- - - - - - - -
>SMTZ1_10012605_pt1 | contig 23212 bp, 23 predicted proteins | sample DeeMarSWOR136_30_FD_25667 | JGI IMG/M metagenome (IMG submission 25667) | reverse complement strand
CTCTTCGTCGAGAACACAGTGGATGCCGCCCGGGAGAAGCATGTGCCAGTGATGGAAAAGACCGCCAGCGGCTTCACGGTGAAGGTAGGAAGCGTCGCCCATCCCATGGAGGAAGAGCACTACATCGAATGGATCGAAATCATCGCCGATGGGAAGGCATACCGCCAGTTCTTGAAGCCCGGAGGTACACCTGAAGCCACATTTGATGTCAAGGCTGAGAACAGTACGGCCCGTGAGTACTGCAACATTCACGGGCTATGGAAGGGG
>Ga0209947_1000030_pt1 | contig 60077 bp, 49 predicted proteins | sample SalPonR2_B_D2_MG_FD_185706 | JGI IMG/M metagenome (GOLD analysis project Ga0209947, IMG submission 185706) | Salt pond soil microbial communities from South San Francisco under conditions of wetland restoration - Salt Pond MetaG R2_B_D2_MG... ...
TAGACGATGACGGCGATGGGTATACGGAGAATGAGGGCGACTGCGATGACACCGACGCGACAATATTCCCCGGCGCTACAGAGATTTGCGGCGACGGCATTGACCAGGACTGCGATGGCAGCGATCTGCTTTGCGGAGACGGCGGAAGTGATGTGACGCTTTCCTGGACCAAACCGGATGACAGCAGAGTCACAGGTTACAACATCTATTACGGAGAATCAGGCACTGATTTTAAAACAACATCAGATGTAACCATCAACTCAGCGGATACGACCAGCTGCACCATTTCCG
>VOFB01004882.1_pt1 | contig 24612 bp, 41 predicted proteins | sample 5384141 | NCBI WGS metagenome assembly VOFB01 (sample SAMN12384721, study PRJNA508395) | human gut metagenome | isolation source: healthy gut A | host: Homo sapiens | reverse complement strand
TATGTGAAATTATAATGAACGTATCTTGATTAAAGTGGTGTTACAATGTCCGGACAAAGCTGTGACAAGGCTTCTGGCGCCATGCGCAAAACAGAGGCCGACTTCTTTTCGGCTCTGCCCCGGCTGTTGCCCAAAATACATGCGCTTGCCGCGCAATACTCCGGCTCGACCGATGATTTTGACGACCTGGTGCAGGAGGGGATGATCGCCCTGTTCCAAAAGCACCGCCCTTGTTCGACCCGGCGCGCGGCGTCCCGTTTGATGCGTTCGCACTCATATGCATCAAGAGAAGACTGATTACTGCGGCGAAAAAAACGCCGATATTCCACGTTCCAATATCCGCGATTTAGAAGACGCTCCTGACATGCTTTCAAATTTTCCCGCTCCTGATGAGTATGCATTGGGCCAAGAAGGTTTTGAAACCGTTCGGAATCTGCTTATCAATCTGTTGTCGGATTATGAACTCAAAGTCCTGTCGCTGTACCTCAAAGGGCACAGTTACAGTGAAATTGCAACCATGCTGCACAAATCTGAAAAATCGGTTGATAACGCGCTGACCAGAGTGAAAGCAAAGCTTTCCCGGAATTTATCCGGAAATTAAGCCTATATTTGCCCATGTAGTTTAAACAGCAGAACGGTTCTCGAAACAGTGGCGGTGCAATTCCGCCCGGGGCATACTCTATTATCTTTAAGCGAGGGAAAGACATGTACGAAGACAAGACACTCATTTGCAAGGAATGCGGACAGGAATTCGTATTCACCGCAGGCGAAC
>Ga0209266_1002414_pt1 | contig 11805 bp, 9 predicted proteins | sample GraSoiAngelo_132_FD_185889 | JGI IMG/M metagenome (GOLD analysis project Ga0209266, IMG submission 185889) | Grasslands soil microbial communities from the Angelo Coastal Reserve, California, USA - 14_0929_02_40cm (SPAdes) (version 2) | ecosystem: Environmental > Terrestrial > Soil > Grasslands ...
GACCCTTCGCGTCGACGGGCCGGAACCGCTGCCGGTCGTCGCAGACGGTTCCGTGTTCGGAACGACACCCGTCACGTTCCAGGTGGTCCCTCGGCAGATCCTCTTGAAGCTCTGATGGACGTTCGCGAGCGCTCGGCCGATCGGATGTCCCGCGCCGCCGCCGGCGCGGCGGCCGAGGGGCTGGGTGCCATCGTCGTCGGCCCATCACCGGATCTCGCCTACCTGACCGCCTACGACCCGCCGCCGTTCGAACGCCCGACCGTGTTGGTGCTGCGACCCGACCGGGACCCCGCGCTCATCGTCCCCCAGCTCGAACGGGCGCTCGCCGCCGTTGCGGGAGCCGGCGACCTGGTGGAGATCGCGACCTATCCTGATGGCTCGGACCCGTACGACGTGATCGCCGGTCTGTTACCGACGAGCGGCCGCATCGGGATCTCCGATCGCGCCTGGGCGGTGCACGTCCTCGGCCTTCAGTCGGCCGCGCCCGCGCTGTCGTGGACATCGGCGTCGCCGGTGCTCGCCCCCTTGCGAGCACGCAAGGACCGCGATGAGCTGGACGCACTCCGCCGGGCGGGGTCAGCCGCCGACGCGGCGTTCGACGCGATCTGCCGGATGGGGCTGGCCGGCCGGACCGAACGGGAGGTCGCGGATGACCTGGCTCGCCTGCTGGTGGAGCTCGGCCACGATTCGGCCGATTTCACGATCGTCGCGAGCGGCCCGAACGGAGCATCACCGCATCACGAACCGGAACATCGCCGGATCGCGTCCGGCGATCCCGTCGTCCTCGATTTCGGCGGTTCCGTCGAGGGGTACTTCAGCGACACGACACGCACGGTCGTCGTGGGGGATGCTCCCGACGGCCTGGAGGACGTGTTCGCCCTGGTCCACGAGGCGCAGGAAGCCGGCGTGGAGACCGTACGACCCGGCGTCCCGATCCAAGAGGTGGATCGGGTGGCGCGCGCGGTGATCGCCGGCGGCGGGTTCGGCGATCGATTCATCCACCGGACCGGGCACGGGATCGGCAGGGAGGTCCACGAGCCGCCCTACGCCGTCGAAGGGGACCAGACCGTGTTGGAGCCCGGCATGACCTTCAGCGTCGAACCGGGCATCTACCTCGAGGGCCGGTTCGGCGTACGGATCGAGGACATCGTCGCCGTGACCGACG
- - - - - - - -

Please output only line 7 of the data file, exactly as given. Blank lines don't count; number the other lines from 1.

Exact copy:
>Ga0209266_1002414_pt1 | contig 11805 bp, 9 predicted proteins | sample GraSoiAngelo_132_FD_185889 | JGI IMG/M metagenome (GOLD analysis project Ga0209266, IMG submission 185889) | Grasslands soil microbial communities from the Angelo Coastal Reserve, California, USA - 14_0929_02_40cm (SPAdes) (version 2) | ecosystem: Environmental > Terrestrial > Soil > Grasslands ...